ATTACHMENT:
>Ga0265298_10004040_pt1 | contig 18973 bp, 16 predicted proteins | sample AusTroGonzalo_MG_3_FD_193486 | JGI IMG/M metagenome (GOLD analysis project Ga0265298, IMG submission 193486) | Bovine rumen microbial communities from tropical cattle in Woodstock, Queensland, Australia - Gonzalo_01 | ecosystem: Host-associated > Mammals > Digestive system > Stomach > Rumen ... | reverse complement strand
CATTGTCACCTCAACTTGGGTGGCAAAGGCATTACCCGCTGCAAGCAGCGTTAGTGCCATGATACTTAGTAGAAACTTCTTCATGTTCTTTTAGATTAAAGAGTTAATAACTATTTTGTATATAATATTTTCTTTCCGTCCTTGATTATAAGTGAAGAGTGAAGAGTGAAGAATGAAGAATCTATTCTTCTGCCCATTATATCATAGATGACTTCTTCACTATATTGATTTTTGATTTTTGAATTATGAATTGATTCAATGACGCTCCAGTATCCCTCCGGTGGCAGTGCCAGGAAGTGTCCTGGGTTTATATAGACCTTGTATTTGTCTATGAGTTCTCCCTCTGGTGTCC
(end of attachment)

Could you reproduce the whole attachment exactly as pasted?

>Ga0265298_10004040_pt1 | contig 18973 bp, 16 predicted proteins | sample AusTroGonzalo_MG_3_FD_193486 | JGI IMG/M metagenome (GOLD analysis project Ga0265298, IMG submission 193486) | Bovine rumen microbial communities from tropical cattle in Woodstock, Queensland, Australia - Gonzalo_01 | ecosystem: Host-associated > Mammals > Digestive system > Stomach > Rumen ... | reverse complement strand
CATTGTCACCTCAACTTGGGTGGCAAAGGCATTACCCGCTGCAAGCAGCGTTAGTGCCATGATACTTAGTAGAAACTTCTTCATGTTCTTTTAGATTAAAGAGTTAATAACTATTTTGTATATAATATTTTCTTTCCGTCCTTGATTATAAGTGAAGAGTGAAGAGTGAAGAATGAAGAATCTATTCTTCTGCCCATTATATCATAGATGACTTCTTCACTATATTGATTTTTGATTTTTGAATTATGAATTGATTCAATGACGCTCCAGTATCCCTCCGGTGGCAGTGCCAGGAAGTGTCCTGGGTTTATATAGACCTTGTATTTGTCTATGAGTTCTCCCTCTGGTGTCC